The UK’s Chancellor of the Exchequer, Philip Hammond, is set to announce his autumn budget later this month. Flint said in an interview with the Telegraph it was “not inconceivable” that gambling-related taxes could rise.
The current 15% point-of-consumption tax was implemented in December of 2014 as a way of preventing off-shore firms from avoiding paying tax in the UK.
Companies offering gambling services to players in the UK must now pay taxes regardless of their headquarters.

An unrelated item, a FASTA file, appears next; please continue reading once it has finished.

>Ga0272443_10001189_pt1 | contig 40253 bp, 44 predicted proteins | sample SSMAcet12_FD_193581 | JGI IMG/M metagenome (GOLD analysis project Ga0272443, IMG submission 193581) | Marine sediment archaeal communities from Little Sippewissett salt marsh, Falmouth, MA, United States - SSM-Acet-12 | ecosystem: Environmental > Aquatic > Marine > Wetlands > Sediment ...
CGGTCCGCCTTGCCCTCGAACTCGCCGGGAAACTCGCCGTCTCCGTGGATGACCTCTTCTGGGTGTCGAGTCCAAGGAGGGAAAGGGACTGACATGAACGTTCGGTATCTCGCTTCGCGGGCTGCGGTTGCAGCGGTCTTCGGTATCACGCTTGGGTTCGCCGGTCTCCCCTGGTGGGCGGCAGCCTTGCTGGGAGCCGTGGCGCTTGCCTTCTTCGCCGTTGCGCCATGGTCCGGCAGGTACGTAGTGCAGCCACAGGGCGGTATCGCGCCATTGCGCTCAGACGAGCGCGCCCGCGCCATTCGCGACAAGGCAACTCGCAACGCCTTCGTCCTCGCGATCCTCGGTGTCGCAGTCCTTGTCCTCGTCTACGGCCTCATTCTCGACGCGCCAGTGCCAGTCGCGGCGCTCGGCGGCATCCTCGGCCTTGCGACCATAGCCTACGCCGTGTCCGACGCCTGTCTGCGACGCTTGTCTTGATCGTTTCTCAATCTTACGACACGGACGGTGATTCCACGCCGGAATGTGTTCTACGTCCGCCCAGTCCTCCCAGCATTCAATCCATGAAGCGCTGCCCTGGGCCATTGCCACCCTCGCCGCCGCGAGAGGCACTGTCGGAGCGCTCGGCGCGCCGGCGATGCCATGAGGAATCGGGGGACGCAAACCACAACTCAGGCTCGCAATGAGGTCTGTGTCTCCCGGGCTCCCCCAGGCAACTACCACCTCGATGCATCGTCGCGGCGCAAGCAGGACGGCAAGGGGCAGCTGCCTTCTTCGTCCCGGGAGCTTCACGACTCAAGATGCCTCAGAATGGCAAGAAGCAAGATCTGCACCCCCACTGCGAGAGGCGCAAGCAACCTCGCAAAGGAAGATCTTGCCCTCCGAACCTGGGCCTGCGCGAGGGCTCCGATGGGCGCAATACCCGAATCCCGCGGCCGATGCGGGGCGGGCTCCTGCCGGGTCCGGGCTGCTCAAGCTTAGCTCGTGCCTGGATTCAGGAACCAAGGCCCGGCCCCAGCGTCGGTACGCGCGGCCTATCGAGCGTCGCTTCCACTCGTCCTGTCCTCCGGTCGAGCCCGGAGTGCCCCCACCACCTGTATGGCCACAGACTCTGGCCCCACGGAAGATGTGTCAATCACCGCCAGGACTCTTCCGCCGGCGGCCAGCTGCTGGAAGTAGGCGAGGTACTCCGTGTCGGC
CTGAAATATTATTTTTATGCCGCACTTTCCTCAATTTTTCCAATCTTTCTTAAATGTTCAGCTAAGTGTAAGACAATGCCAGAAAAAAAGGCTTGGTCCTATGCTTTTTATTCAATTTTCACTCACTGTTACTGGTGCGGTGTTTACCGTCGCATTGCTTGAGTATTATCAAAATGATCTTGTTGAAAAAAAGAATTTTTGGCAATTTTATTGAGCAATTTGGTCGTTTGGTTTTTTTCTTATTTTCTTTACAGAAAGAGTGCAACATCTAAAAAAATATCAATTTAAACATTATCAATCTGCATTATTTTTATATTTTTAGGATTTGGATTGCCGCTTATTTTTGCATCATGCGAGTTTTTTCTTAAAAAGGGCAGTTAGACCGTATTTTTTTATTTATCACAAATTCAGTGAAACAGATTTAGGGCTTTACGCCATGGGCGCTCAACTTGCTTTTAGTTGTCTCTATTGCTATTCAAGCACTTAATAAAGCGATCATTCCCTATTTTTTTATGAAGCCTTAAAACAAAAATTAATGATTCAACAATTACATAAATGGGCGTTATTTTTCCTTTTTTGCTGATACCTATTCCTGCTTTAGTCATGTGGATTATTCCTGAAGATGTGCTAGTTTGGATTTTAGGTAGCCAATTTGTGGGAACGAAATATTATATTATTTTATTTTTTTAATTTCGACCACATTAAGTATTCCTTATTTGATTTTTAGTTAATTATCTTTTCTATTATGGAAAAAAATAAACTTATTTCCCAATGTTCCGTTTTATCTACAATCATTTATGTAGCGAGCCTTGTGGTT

“We are prepared to have the penalty [of higher taxes] versus being based offshore but it could become unsustainable if taxes are increased too much,” Flint said.
Flint said that for the year to June 2017, his company paid £153m (€173.4m/$201.1m) in taxes, equivalent to 30% of its revenue, and added that as the firm is based in the UK, it means it has to pay VAT on marketing expenditure – something that is not levied on those based offshore.